Italy seems to have been their favorite destination, where centuries of princely collections and palazzos clearly influenced Isabella’s vision for her future home and growing collection. During her travels, she befriended expat American writers and artists, like James Abbott McNeill Whistler, John Singer Sargent, and Henry James. At home, she moved within Boston’s high intellectual society and even attended lectures at Harvard. The influence of scholar Charles Eliot Norton led her to study and collect rare books and illuminated manuscripts. It also led her to meet young art connoisseur Bernard Berenson, who became her primary art advisor and facilitated many of her most notable acquisitions.
As a collection established during the Gilded Age and housed in an Italianate mansion, the Isabella Stewart Gardner Museum is most typically associated with Old Master paintings. This is only partially correct. The Gardner does indeed contain a spectacular collection of Italian Renaissance and other Old Master artworks, including paintings and drawings by Botticelli, Titian, Rembrandt, Veronese, Carlo Crivelli, Raphael, Fra Angelico, Boucher, Durer, Vermeer, Rubens, Holbein, Velazquez, Giotto, and even a drawing by Michelangelo.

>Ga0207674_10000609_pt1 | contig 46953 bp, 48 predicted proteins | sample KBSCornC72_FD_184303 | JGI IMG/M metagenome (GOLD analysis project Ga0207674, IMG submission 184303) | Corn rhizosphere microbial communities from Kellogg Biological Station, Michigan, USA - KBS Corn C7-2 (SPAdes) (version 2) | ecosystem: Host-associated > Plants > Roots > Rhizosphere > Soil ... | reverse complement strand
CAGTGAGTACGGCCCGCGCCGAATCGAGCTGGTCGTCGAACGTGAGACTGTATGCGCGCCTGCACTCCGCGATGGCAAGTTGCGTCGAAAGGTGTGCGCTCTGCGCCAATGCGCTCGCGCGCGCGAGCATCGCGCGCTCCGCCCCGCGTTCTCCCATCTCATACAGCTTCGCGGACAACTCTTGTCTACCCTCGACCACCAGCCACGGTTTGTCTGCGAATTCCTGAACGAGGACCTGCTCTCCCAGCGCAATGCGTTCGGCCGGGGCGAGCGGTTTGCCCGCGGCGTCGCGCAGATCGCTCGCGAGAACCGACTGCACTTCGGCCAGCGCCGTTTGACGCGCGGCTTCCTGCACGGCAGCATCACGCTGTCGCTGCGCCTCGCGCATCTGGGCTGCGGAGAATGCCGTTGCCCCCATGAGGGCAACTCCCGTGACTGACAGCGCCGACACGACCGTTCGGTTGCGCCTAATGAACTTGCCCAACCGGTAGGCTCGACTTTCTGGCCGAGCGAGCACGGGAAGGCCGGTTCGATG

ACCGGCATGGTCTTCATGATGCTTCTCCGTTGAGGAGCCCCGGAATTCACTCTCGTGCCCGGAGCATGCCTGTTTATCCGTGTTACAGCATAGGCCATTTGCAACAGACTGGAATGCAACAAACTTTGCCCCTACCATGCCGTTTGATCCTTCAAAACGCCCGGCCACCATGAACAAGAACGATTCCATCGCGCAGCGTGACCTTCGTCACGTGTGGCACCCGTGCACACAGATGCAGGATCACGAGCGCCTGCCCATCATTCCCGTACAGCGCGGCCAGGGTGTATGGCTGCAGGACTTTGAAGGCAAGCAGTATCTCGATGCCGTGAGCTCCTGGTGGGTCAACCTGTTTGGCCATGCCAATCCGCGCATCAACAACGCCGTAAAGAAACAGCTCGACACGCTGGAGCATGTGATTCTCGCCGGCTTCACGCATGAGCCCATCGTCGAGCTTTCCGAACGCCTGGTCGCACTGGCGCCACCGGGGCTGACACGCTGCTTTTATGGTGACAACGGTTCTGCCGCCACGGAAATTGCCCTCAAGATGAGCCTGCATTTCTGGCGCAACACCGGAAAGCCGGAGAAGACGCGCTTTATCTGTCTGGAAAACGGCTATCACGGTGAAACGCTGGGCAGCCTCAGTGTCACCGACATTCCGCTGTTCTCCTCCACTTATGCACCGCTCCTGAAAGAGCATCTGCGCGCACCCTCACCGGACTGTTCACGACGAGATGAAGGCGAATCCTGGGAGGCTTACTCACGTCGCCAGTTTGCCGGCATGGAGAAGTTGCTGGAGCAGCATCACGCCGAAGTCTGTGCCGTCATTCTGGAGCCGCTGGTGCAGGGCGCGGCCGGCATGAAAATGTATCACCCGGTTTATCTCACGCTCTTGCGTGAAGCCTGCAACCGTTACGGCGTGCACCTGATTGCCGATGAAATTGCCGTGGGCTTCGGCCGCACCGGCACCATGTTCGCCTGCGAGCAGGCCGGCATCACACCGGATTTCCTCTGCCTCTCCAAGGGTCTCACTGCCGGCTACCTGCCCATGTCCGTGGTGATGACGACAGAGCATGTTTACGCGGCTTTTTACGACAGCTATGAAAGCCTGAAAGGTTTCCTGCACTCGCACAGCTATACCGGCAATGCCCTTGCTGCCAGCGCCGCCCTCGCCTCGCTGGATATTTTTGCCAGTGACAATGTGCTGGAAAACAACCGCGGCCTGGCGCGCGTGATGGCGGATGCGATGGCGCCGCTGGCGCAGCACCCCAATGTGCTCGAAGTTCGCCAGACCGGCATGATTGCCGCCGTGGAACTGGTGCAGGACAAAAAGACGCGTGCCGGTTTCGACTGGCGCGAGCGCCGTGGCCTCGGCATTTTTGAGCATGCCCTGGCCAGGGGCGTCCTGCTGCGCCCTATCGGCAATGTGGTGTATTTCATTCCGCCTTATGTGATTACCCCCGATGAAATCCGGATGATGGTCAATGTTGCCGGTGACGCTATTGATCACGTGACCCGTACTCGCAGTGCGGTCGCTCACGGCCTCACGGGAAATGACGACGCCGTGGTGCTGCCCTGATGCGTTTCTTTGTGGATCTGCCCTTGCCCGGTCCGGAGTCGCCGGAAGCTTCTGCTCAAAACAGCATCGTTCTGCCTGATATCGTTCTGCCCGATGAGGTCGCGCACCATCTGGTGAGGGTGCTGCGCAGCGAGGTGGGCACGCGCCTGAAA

However, it also includes a great deal else, works by 19th-century masters like Delacroix and Courbet and then-modern artists like Sargent, Whistler, Swedish painter Anders Zorn, Manet, Degas, sculptor Paul Manship, Henri Matisse, and Russian Avant-Garde artist Leon Bakst. Sargent and Zorn both painted now-iconic portraits of Gardner herself. There are also countless other examples of diverse art objects from Europe, Asia, and the Middle East from antiquity through the 19th century. These include illuminated manuscripts and printed books, tapestries and rugs, architectural fragments, large and small-scale statuary, religious artworks and furnishings, textiles, stained glass windows, furniture, metalwork, and more. Nobody could ever accuse Gardner of being a narrow-minded collector.
The Gardners first started thinking about building themselves a custom-designed museum and home in 1896, as their collection began to overflow their existing Beacon Street residence. They chose a piece of land on Boston’s Fenway, a former swamp that had been drained and turned into a park thanks to Frederick Law Olmsted. Then, they took another Italian sojourn specifically to gather ideas and objects for their new project.